Green Dot is similar to existing bystander interventions, which a candidly present the risk of violence, the consequences of violence to the victim, family, and friends; b train students to identify situations that may potentially increase risk of dating violence or sexual violence; and c empower students to do what they can to safely and effectively address the situation by themselves or with others.

Green Dot differs from other programs with regard to how students are selected for the bystander training. This indicated that VIP met the theoretical threshold to begin to see diffusion of the intervention and associated impact on violence outcomes. This Green Dot training coverage at UK suggests that this program was widely implemented.

The current study found that the campus implementing Green Dot had lower rates of violence victimization and perpetration when compared with two college campuses without bystander intervention training. The lower rates were primarily a function of lower sexual harassment and stalking victimization and perpetration.

Similar findings were observed when comparing data from students who reported receiving Green Dot training compared with those not receiving it. These findings suggest that Green Dot training may have effects at the community level e.

When comparing the Intervention and Comparison campuses, lower stalking and sexual harassment victimization rates were found for both females and males, but lower perpetration of these behaviors was found only for males. Furthermore, because bystander behaviors are targeted toward reducing perpetration of violence, particularly among men, finding a reduction in violence perpetration among men is also suggestive of Green Dot efficacy.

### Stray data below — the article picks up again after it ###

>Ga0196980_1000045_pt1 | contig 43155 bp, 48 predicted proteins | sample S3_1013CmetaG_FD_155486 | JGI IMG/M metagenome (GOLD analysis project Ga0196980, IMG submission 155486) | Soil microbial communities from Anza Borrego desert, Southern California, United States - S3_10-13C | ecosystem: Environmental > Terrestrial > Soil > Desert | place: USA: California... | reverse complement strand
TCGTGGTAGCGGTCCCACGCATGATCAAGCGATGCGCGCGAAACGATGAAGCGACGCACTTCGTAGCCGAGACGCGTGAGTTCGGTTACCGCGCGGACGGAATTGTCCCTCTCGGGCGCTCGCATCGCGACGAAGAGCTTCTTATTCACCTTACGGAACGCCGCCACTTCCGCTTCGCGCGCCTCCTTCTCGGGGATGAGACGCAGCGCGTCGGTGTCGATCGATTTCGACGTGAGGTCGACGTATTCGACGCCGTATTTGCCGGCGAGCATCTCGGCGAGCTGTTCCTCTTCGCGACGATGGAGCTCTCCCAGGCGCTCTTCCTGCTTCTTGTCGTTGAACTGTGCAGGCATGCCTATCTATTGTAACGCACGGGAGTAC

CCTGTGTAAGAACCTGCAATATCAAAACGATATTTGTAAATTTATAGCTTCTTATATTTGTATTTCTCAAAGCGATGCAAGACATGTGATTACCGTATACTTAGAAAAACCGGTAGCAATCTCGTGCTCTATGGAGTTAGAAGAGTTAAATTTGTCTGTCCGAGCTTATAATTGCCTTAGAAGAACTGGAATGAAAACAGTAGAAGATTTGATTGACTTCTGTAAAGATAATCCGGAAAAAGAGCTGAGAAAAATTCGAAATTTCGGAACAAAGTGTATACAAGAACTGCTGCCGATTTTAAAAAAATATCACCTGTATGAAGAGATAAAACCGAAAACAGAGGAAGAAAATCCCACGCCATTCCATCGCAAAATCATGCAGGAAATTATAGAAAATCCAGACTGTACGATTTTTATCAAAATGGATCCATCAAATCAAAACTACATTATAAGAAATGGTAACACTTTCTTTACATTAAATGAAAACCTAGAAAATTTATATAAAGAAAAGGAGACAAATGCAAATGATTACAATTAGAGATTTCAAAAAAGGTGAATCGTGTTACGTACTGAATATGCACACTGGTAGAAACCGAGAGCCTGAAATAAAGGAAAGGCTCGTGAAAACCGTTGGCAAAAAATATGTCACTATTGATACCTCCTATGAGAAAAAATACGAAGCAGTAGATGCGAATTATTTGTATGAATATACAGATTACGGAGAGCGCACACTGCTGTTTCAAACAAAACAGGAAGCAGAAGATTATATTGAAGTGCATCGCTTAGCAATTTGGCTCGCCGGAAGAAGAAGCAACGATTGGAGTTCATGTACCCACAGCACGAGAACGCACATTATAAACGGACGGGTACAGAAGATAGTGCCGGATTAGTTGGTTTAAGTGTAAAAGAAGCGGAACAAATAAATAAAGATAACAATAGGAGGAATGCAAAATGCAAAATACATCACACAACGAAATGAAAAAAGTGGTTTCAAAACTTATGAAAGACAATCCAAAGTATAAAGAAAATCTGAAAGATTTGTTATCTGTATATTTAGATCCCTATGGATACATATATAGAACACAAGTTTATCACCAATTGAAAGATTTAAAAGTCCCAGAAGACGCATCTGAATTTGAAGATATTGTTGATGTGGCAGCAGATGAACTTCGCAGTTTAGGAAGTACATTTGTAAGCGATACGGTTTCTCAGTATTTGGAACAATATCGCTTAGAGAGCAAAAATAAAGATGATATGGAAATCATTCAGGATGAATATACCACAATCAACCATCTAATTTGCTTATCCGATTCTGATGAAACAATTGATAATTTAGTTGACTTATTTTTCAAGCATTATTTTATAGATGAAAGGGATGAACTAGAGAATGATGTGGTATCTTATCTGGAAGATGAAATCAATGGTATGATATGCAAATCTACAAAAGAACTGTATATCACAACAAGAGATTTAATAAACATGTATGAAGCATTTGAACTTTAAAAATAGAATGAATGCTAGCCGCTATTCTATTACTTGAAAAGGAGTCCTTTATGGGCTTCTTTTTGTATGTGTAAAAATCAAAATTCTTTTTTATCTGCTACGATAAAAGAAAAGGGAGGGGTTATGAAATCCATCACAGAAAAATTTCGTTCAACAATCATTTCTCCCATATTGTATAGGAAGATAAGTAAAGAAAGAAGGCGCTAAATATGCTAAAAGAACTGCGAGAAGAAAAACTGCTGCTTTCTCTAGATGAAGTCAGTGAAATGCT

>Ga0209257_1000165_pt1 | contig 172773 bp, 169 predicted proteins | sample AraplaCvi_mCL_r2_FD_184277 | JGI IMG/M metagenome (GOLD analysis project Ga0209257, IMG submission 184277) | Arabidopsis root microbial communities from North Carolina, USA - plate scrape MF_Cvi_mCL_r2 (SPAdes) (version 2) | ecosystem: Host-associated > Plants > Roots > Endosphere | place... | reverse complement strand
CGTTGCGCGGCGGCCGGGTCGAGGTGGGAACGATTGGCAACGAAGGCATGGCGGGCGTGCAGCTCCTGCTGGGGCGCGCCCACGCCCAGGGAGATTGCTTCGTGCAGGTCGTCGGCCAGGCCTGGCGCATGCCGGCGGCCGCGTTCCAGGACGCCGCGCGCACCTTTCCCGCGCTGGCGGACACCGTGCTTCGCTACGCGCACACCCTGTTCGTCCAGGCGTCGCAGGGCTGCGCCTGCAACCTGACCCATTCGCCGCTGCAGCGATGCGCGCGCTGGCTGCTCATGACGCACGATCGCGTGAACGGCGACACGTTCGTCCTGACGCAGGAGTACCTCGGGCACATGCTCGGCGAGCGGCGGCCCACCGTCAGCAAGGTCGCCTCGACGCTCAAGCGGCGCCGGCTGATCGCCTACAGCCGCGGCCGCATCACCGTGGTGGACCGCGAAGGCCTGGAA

This may be a function of limited study power as unwanted sex and physical dating violence victimization and especially perpetration were less frequently endorsed items.

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When comparing those receiving Green Dot training with non-trained students across the three colleges, lower violent victimization rates primarily stalking and sexual harassment were found among females, but not males.

Our finding of lower violent victimization rates among intensive bystander trained females versus males may be explained by the larger proportion of women trained of 2, surveyed intervention students, In addition, the efficacy of training may be greater for females than males because young women may more accurately perceive themselves to be at risk of sexual violence or dating violence and, therefore, see the value of training and may more rapidly incorporate the training messages to reduce their own risk by avoiding risky situations or effectively safety planning.

Although this study provides a look at the potential behavioral outcomes associated with this bystander intervention with a large sample at three campuses, the observational study de represents a ificant limitation. Campuses were not randomized to receive the intervention for two important reasons. The Green Dot bystander intervention began in and our measurement team was not in place until — In addition, the nature of the Green Dot bystander program makes randomization difficult.

This program was deed to engage students through their peer networks. Randomization would be voided as soon as students brought their training into their residence halls, classrooms, and other social communities. Without randomization to condition or assessment of baseline equivalency, it is possible that other characteristics between the campuses, rather than implementation of the intervention, explain the differences in violence rates.

To in part for observed differences, we controlled for demographic and risk behavior differences in the analyses. In addition, we conducted analyses comparing students at Intervention and Comparison campuses as well as comparing Green Dot trained and untrained students. While randomization of specific universities was not feasible for this study, it is strongly recommended for future research. An additional longitudinal study of students followed over time by university and by training received would provide better data to determine the temporal sequence of training received, changes in bystander efficacy, bystander behaviors, and violent victimization and perpetration.